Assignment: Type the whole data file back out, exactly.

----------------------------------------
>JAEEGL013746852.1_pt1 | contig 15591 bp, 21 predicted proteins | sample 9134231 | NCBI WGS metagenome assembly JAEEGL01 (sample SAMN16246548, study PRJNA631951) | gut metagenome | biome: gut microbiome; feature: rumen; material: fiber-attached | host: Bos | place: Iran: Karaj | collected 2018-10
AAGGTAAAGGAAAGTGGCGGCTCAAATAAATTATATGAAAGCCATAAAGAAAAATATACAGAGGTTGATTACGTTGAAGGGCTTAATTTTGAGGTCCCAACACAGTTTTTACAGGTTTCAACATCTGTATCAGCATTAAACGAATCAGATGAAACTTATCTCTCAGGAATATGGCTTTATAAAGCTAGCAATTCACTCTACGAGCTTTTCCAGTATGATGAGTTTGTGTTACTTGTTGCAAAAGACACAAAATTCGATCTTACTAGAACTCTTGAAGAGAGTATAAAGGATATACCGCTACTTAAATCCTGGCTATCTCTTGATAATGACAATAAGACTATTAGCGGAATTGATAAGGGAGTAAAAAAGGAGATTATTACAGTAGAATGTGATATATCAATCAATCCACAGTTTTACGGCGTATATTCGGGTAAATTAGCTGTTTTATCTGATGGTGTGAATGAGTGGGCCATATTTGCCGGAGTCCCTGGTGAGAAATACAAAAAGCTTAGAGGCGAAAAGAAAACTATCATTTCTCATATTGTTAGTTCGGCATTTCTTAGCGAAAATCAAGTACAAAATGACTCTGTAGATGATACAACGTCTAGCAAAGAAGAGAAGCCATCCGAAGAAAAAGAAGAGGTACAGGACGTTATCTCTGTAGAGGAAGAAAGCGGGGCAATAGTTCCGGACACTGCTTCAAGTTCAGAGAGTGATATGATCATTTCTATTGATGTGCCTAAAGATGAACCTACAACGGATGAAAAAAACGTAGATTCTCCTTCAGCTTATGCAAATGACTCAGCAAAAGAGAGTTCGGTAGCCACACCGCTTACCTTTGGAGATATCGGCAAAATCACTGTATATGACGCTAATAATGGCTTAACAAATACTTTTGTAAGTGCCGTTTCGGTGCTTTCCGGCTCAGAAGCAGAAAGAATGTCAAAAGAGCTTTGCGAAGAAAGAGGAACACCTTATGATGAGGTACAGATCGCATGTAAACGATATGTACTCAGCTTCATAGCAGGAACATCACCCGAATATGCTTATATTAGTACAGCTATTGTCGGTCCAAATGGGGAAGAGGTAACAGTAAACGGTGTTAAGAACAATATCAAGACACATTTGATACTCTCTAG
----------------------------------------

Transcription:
>JAEEGL013746852.1_pt1 | contig 15591 bp, 21 predicted proteins | sample 9134231 | NCBI WGS metagenome assembly JAEEGL01 (sample SAMN16246548, study PRJNA631951) | gut metagenome | biome: gut microbiome; feature: rumen; material: fiber-attached | host: Bos | place: Iran: Karaj | collected 2018-10
AAGGTAAAGGAAAGTGGCGGCTCAAATAAATTATATGAAAGCCATAAAGAAAAATATACAGAGGTTGATTACGTTGAAGGGCTTAATTTTGAGGTCCCAACACAGTTTTTACAGGTTTCAACATCTGTATCAGCATTAAACGAATCAGATGAAACTTATCTCTCAGGAATATGGCTTTATAAAGCTAGCAATTCACTCTACGAGCTTTTCCAGTATGATGAGTTTGTGTTACTTGTTGCAAAAGACACAAAATTCGATCTTACTAGAACTCTTGAAGAGAGTATAAAGGATATACCGCTACTTAAATCCTGGCTATCTCTTGATAATGACAATAAGACTATTAGCGGAATTGATAAGGGAGTAAAAAAGGAGATTATTACAGTAGAATGTGATATATCAATCAATCCACAGTTTTACGGCGTATATTCGGGTAAATTAGCTGTTTTATCTGATGGTGTGAATGAGTGGGCCATATTTGCCGGAGTCCCTGGTGAGAAATACAAAAAGCTTAGAGGCGAAAAGAAAACTATCATTTCTCATATTGTTAGTTCGGCATTTCTTAGCGAAAATCAAGTACAAAATGACTCTGTAGATGATACAACGTCTAGCAAAGAAGAGAAGCCATCCGAAGAAAAAGAAGAGGTACAGGACGTTATCTCTGTAGAGGAAGAAAGCGGGGCAATAGTTCCGGACACTGCTTCAAGTTCAGAGAGTGATATGATCATTTCTATTGATGTGCCTAAAGATGAACCTACAACGGATGAAAAAAACGTAGATTCTCCTTCAGCTTATGCAAATGACTCAGCAAAAGAGAGTTCGGTAGCCACACCGCTTACCTTTGGAGATATCGGCAAAATCACTGTATATGACGCTAATAATGGCTTAACAAATACTTTTGTAAGTGCCGTTTCGGTGCTTTCCGGCTCAGAAGCAGAAAGAATGTCAAAAGAGCTTTGCGAAGAAAGAGGAACACCTTATGATGAGGTACAGATCGCATGTAAACGATATGTACTCAGCTTCATAGCAGGAACATCACCCGAATATGCTTATATTAGTACAGCTATTGTCGGTCCAAATGGGGAAGAGGTAACAGTAAACGGTGTTAAGAACAATATCAAGACACATTTGATACTCTCTAG